Melanie King & Paul Hill Lecture
I recently attended a lecture by Melanie King who studied Fine Art at Leeds Arts University, and is currently conducting doctoral research by practice at the Royal College of Art in London. www.melanieking.co.uk. She has been researching analogue photography and lunar imagery in exciting collaborations with astronomers. She was joined by the inspirational Paul Hill who responded to her lecture from a scientist's perspective. (Paul Hill is an elected fellow of the Royal Astronomical Society, co-presenter and writer of Awesome Astronomy podcast, and Space Ambassador for ESERO.)
Their combined lecture left me full of inspiration with many links to my own practice.
At present there is an Asteroid passing through our solar system causing an incredible display of a meteor showers called the Geminids. It is a particularly good time to view this meteor shower but because of its timing and our weather conditions we rarely take note; we are too busy keeping warm inside!
(While travelling through space bits break off these Asteroids or Comets. These 'bits' are called Meteroids . When these meteroids enter Earths atmosphere they are referred to as Meteors)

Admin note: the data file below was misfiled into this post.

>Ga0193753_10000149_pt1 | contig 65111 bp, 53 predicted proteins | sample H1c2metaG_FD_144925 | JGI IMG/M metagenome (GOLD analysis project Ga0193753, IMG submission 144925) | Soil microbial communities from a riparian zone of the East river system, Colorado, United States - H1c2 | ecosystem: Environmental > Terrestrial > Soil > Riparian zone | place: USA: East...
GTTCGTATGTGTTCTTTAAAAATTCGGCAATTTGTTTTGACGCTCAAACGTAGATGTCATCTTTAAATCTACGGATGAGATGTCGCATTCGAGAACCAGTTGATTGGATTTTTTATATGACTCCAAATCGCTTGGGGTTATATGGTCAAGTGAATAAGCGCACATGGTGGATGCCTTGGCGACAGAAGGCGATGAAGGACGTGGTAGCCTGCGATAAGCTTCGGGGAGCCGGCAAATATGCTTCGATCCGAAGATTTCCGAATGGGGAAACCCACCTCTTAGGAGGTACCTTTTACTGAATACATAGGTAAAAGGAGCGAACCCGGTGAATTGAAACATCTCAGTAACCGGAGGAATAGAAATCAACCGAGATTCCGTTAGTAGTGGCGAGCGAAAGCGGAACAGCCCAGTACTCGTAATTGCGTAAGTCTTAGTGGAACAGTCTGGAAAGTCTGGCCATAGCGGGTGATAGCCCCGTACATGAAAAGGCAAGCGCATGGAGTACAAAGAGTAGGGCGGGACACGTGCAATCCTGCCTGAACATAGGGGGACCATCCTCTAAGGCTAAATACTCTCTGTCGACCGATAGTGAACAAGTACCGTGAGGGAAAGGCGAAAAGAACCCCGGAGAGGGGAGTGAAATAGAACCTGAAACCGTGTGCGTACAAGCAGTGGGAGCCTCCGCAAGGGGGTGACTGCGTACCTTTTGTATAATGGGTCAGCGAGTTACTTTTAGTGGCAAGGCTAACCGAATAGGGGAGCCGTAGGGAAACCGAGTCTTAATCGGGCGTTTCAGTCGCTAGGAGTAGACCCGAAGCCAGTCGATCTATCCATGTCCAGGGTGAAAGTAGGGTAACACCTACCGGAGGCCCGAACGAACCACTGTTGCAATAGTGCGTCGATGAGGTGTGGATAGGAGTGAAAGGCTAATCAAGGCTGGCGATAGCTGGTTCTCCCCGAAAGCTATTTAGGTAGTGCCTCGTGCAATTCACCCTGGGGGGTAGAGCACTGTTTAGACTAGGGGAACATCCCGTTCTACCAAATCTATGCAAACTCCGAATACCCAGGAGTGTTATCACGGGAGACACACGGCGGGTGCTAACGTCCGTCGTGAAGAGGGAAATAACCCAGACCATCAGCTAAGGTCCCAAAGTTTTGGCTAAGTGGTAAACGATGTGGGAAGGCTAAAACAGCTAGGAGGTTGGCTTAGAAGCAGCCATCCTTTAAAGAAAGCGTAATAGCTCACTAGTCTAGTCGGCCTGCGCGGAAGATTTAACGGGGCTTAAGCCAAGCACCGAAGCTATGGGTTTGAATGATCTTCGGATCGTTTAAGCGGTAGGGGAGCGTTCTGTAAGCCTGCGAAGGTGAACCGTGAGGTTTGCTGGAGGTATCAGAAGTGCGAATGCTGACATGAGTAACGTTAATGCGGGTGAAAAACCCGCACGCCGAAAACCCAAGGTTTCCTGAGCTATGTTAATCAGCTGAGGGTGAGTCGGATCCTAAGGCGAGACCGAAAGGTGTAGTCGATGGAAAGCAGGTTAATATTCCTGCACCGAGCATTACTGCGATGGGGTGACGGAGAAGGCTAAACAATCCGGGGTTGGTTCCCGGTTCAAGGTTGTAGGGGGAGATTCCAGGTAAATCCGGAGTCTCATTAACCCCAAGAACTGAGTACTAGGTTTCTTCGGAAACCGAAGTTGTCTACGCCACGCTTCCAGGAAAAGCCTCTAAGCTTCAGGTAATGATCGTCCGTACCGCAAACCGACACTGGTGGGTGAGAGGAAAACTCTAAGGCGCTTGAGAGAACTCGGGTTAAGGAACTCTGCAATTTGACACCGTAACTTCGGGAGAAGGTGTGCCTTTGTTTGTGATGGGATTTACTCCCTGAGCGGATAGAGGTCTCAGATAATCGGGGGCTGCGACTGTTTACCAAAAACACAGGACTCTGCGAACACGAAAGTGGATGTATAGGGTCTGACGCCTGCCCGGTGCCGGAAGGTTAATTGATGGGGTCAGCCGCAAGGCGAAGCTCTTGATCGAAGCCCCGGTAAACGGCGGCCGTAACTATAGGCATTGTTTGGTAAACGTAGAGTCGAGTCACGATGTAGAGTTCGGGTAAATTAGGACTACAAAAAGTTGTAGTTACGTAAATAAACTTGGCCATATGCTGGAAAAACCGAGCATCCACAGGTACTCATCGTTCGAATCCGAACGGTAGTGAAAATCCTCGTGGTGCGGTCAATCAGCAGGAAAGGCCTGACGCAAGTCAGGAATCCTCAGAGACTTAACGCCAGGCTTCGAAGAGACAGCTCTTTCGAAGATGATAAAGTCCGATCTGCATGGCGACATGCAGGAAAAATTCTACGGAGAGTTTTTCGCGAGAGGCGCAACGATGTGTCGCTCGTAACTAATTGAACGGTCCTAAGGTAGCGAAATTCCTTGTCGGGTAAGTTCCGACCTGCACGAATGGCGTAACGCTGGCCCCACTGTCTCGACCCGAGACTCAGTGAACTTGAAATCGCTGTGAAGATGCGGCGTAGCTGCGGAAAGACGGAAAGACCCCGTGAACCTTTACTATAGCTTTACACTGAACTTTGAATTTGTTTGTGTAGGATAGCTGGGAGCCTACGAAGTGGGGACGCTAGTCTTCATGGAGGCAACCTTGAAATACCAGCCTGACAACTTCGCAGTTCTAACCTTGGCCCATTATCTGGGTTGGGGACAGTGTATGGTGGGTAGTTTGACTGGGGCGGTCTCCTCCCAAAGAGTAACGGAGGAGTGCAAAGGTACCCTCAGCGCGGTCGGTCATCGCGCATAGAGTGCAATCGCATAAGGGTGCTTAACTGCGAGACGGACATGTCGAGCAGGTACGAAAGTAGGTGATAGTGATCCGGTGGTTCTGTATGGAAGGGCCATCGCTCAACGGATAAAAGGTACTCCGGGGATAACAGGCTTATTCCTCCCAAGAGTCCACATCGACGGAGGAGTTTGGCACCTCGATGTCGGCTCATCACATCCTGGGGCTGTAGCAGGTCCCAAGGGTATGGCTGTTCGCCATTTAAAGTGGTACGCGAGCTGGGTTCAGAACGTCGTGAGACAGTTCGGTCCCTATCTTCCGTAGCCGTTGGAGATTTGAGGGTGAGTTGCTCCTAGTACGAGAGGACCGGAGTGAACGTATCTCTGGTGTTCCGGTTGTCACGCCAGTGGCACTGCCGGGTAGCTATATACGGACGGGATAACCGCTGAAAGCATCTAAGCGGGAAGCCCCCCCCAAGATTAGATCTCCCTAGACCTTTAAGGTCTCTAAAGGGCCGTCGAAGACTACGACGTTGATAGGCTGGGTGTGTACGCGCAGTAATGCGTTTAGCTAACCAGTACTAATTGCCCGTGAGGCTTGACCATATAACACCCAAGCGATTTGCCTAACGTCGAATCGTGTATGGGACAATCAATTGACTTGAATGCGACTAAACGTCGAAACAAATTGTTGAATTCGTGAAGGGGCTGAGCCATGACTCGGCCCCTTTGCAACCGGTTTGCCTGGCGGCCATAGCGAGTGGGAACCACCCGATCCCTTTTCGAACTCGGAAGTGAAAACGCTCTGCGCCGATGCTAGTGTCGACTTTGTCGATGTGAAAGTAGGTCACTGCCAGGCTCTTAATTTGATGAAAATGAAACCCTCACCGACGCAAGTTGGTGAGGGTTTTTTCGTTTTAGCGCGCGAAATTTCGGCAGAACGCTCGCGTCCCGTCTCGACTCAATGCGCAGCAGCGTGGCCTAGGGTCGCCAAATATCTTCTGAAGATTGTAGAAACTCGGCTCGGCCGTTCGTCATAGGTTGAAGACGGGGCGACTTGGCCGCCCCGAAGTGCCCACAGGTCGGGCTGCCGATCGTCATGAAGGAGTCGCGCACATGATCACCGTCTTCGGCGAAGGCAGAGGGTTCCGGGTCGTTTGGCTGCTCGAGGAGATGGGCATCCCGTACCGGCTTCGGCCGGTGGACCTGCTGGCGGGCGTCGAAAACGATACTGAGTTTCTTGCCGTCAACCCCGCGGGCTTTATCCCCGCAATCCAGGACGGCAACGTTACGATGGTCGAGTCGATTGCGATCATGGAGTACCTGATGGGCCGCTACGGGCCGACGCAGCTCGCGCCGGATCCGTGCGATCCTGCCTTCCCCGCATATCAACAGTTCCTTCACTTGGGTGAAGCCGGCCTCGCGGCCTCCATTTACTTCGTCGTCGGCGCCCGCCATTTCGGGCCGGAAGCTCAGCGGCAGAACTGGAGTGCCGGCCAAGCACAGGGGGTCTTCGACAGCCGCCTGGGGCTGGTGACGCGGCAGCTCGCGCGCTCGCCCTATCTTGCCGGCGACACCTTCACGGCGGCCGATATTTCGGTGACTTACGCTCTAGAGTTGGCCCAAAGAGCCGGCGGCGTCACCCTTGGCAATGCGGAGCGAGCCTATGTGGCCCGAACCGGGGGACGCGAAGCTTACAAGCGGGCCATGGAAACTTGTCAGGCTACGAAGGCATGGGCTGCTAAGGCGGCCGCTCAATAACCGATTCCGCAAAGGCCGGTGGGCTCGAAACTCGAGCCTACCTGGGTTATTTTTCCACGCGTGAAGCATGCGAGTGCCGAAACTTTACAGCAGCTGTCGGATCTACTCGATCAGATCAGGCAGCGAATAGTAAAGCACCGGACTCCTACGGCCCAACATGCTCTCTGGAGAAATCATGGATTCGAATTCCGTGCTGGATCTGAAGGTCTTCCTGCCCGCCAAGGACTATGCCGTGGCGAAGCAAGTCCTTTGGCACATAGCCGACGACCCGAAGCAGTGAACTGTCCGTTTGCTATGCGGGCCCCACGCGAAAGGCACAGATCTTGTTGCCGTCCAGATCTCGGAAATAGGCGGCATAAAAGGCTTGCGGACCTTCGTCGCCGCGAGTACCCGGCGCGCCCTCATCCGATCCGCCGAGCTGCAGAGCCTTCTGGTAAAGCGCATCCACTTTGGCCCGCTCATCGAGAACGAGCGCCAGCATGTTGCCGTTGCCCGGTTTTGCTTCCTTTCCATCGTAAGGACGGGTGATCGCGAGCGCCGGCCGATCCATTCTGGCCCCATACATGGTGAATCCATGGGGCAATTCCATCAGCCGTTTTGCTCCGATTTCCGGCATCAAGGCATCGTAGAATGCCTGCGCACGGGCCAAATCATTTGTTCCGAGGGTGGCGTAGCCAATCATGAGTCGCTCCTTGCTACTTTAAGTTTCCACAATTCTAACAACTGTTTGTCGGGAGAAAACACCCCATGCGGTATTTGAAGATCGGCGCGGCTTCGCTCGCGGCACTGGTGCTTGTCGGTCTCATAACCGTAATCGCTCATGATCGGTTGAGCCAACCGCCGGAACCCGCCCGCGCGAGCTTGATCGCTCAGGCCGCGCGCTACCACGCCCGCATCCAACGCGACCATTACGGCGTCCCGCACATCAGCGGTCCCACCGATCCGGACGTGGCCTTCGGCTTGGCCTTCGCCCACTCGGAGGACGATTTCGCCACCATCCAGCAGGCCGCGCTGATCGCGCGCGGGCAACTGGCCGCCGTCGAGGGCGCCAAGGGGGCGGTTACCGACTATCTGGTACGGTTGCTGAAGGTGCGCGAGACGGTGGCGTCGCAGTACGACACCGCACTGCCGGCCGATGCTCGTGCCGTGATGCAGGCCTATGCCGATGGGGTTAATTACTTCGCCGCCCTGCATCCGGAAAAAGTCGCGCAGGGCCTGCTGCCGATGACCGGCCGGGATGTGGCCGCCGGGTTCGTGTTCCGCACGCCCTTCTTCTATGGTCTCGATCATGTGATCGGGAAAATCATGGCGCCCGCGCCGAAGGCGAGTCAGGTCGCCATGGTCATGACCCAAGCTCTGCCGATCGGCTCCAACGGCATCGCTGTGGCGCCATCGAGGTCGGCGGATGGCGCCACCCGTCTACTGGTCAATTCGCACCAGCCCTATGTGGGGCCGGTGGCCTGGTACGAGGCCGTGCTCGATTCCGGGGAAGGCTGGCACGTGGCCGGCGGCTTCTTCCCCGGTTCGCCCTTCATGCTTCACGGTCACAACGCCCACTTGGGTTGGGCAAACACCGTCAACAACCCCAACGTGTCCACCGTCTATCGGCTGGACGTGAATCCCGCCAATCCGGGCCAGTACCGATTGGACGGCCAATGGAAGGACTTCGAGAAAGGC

I asked Paul the question 'Why is it that the meteors that fall to earth break down quicker and deteriorate faster than other rocks on earths surface?' The reason for this is that meteors are made up of metals such as iron. These materials break down far quicker than stone; they rust and degenerate quicker. This led on to the conversation of how we as humans are actually made up of the matter that is in meteorites. and that meteorites are the beginning and end of planets and stars. They are the beginning of life. It takes the right conditions to begin a chemical reaction to form planets and stars of which 'we' originally came from. We are made up of the same properties as the meteorite. Iron is a key component. The blood within our bodies is the iron. We are basically stardust!!!
I find this extremely inspiring and can connect on a physical level to aspects of the materiality of these asteroids and meteors. Made up of mud, water, ice, iron and all the organic materials that bring about life when thrown into the right conditions.
The colour red has, for Andy Goldsworthy always been a key component of some of his ephemeral work. He appropriates this to represent the blood that runs through our veins; the vibrant colouring that always injects itself onto his usual organic toned ephemeral work. This aspect of his work has always interested me and combined with the recent lecture from Paul Hill I am compelled to combine the aspect of 'life' represented through iron and human blood within my current #iceform project!
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